• ‘It makes me wonder why I never thought of Morrissey in the context of Elvis before, if only for the pompadours, let alone the iconic stature.’
      • ‘He appeared on My Wife and Kids, a truly godawful ABC sitcom on which his fellow guest stars included Al Sharpton and Wayne Newton, who at least share a similar taste in pompadours and amulets.’
      • ‘A white-faced girl with inky hair gave Speedy a hooded glance of appraisal, while her sullen date glared openly at him; a giggling trio of teenage rockabillys came through with matching pompadours.’
      • ‘Joining the two other members of the camp staff, Jon Voigt is a particularly nasty delight as he struts around with a six-shooter and a greasy pompadour.’
      • ‘He has the clothes, the shoes, the pompadour, and the ‘strong, silent, coolness’ thing completely down cold.’
      • ‘On Sundays and public holidays, several bands set up and perform, there are a few international performers doing their thing, '60 guys with their pompadours do the twist, and there are a few street vendors.’


[with object]usually as adjective pompadoured
North American
  • Arrange (hair) in a pompadour.

    • ‘I saw a concert in Santa Barbara in 2002 and it was just an ocean of black pompadoured hair.’
    • ‘Sneak a peek at practically any big-deal CEO, congressional heavy, media baron, talk-show yakker, pompadoured TV preacher, or any the other pushers of America's new ethic of grab-it-and-go greed.’
    • ‘While some tunes might suggest the hanging of the ten, others evoke sombrero-sporting mariachis and pompadoured teds, Martinis in the Boom-Boom Room or riding shotgun with Squinty Clint.’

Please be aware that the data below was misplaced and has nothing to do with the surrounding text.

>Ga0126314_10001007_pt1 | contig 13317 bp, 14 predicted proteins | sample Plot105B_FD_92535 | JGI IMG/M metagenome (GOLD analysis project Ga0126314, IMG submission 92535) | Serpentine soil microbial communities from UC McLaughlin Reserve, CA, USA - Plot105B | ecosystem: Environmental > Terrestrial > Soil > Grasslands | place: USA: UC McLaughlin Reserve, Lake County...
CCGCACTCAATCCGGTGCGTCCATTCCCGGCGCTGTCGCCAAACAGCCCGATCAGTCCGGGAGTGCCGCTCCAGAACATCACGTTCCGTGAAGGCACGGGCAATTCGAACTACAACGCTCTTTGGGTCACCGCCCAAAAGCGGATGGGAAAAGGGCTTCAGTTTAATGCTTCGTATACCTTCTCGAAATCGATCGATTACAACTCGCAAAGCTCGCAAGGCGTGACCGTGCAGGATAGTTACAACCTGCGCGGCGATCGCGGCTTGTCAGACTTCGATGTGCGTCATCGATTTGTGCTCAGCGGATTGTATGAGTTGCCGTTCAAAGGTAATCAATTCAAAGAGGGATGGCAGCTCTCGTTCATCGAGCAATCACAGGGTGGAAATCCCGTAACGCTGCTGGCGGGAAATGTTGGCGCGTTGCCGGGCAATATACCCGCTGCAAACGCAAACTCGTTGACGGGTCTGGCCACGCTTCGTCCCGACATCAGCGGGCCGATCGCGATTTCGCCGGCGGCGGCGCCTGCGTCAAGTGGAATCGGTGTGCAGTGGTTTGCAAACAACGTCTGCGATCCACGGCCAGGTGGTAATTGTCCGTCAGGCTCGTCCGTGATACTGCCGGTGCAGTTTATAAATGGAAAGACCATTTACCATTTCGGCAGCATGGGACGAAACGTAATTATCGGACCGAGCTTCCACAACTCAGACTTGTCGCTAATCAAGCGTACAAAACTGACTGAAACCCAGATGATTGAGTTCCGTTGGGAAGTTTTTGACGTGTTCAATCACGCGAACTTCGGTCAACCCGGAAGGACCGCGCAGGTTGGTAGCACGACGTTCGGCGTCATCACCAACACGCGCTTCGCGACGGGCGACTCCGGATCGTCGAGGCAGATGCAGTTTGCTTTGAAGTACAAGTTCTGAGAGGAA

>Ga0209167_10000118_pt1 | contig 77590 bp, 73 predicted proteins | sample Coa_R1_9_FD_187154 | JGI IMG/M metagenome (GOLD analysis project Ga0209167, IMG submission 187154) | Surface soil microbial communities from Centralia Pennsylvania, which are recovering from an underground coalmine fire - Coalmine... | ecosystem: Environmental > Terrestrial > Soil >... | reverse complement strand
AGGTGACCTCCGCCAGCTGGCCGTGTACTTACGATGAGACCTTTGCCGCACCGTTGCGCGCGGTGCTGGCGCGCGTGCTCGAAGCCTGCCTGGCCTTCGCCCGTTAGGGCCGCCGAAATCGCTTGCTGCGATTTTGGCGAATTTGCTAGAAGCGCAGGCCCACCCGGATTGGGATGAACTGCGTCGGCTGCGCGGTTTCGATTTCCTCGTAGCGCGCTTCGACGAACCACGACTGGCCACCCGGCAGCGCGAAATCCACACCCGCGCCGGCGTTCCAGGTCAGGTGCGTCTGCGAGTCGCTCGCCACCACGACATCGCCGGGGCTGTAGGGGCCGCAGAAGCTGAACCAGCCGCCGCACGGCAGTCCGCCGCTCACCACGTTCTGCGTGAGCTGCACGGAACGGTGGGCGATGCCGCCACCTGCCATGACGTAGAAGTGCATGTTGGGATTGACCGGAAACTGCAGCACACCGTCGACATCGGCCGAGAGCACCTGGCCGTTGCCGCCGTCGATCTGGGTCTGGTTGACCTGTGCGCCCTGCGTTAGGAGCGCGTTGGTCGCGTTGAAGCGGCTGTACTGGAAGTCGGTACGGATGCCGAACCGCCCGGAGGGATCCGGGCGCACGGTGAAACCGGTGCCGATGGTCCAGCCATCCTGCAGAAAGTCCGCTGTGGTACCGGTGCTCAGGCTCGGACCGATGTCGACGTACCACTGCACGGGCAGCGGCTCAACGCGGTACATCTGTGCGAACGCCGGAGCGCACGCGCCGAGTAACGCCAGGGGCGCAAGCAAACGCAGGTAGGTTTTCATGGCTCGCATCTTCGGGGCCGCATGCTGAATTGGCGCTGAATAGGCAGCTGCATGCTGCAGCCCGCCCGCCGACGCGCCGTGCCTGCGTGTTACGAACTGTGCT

• ‘Just as the Hells Angels evolved from wild-at-heart pompadoured post-WWII flyboys, Lemmy's long hair 'n' leather aesthetic is an extension of the '50s greaser ethos, taken to its logical extreme.’
    • ‘He pompadoured his foretop rather short and tied a full eagle tail on top of his head as a single ornament.’
    • ‘These pompadoured locals strut along a very fine line, with psychobilly overkill on one side and castrated vanilla-billy on the other.’
    • ‘The Johnnies debuted in 1962 at the Western Carnival, a week-long annual music festival in Tokyo's Nichigeki Theatre where pompadoured greasers played the newest styles.’
    • ‘Add to that his Bond villain in Golden Eye, his scene-stealing creep in Circle of Friends and Gwyneth Paltrow's pompadoured pal in Emma and he proves himself not only eclectic but electric.’
    • ‘Small touches add to the surrealism: a cheap looking miniature in the opening shot to represent Pepa's apartment block, Candela's weird coffeepot-shaped earrings, a pompadoured cab driver whose taxi is decked out with a Mambo theme.’
    • ‘Who needs a Subway Series when you've got the pompadoured rockabilly boys of Union Pool going head to head with the tattooed punk princes of Sweetwater in your own back yard?’
    • ‘Gene Vincent's was greasy, James Brown's extravagantly pompadoured, Elvis's as carefully coiffed as the 18th green at Augusta.’


Late 19th century: named after Madame de Pompadour (see Pompadour, Marquise de).